Ashley (name changed) is a 9th grader, at a school that introduced the EduGuide program in 2013, who hopes to be the first in her family to attend college one day. Although her grades are average-to-good, her teacher was concerned that Ashley wasn’t raising her hand or speaking much in class. Quiet and shy, Ashley was afraid to volunteer an answer or even ask a question because her classmates thought she was smart, and she didn’t want to prove them wrong by saying something “stupid.”
Students such as Ashley can be at high risk of dropping out during their first year of college, because they are afraid to ask for help when they struggle with or feel overwhelmed by the setbacks and obstacles that are inevitable in college. Sometimes the “imposter syndrome” can set in, where the student — no matter how smart they are — can start to feel as though they may be unmasked as a fraud at any moment.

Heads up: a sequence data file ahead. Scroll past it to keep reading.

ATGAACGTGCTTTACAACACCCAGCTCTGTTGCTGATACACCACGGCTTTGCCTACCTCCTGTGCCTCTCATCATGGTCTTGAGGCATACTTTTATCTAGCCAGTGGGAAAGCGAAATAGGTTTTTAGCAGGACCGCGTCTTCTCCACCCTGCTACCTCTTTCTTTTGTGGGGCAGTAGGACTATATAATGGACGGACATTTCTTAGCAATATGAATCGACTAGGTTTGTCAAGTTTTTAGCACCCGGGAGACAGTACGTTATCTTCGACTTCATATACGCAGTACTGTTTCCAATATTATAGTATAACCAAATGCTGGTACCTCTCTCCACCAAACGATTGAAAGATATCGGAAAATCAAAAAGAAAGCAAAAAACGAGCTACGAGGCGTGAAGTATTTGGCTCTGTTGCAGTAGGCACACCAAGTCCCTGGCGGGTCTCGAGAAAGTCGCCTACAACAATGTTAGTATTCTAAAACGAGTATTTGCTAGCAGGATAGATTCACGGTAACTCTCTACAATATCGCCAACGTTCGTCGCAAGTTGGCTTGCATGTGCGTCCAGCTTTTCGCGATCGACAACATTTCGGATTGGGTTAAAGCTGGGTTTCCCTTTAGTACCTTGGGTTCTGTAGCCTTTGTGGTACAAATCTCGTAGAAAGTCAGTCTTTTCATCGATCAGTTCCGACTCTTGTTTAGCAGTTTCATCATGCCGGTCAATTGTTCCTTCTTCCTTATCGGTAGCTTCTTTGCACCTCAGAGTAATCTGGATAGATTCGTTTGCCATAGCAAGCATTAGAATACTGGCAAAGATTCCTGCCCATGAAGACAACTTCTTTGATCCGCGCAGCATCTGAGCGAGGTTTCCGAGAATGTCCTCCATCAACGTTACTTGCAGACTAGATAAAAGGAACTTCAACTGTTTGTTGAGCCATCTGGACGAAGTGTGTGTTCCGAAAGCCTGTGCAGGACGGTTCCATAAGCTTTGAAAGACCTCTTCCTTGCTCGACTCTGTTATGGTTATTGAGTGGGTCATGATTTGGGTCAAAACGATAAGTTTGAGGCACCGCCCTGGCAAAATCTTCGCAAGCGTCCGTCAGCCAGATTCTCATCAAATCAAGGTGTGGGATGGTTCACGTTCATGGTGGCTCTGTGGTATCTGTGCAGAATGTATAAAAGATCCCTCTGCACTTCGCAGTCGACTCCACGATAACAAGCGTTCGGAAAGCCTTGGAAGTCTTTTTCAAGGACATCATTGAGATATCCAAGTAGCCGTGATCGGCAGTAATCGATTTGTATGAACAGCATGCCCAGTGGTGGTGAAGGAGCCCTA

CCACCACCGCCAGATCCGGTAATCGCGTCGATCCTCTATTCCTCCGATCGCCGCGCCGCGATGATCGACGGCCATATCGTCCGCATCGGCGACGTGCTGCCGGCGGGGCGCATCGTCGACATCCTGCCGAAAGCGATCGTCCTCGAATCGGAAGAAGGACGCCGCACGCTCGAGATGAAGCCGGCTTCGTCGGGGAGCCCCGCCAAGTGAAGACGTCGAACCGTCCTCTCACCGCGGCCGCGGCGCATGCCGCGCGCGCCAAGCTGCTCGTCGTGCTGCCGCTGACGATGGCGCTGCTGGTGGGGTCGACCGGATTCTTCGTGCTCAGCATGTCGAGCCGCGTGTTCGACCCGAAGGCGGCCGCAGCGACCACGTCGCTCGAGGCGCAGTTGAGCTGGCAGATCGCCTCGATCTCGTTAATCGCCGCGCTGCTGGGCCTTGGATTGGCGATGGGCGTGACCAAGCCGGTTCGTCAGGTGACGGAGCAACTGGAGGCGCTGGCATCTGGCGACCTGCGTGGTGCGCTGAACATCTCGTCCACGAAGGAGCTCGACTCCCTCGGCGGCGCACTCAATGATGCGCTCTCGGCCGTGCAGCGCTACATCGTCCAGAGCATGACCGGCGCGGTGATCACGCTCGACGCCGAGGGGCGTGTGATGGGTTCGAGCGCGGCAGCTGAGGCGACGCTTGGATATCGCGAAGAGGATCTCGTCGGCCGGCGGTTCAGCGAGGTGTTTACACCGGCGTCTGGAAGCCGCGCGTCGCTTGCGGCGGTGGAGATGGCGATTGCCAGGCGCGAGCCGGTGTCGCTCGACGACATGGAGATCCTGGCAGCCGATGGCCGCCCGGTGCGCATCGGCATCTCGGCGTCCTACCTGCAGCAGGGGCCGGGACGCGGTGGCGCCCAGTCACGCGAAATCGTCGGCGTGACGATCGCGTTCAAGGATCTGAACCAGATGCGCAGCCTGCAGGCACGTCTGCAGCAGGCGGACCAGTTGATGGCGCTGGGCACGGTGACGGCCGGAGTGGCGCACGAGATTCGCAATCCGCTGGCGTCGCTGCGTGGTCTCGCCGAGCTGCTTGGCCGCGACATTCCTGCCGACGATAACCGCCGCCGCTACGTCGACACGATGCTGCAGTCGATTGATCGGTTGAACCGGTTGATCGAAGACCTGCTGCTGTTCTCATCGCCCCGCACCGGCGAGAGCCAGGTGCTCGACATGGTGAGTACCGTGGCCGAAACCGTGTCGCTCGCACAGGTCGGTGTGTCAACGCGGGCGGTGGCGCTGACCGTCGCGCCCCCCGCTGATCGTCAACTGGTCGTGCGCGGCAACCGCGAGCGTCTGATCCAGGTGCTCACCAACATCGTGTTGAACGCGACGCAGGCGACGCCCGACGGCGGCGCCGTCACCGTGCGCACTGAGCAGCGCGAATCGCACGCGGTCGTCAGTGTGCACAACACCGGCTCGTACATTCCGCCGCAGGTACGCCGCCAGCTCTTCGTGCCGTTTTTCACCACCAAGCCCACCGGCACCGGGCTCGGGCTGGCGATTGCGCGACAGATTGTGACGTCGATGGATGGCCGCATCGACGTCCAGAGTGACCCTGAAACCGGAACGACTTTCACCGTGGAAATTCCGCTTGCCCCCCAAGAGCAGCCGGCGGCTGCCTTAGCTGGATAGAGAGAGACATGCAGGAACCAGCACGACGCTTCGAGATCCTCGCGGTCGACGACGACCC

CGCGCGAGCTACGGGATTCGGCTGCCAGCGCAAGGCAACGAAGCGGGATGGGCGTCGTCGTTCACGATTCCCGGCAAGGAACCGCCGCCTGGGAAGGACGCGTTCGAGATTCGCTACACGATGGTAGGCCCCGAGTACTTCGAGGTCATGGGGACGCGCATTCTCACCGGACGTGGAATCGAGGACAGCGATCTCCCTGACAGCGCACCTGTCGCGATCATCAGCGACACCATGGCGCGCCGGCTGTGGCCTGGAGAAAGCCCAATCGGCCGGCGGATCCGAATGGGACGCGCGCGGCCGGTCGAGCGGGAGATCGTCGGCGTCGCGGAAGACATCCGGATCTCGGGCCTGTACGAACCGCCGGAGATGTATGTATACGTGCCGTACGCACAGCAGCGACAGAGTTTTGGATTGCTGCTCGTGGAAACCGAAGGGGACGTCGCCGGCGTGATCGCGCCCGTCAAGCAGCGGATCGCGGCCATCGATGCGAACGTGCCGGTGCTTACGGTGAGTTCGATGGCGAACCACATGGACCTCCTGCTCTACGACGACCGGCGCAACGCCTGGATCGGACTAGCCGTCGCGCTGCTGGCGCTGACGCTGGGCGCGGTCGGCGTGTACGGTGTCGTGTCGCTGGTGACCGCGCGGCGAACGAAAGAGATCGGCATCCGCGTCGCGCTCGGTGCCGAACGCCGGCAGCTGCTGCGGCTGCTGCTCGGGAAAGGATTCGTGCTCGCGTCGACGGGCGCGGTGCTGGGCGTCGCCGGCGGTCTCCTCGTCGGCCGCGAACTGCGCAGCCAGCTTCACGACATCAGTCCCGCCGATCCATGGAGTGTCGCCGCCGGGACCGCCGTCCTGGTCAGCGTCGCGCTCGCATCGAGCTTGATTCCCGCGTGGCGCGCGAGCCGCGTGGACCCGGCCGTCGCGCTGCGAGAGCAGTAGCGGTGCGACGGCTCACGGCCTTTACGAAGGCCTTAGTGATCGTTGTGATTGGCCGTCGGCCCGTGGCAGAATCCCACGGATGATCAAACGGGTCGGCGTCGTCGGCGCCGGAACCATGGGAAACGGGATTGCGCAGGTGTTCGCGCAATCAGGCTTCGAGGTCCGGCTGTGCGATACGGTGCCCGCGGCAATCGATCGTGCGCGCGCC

EduGuide’s activities are teaching Ashley that it’s okay to be wrong, because a wrong answer is just an opportunity to learn. It’s teaching her to have a growth mindset about the challenges and setbacks she faces. And Ashley’s teacher reports not just that Ashley raises her hand more often, but that her whole attitude has changed — she is brighter, more alert, and more attentive in class.
Hear it from Ashley, in her own words, and then make an appointment to learn how EduGuide might be able to help your students.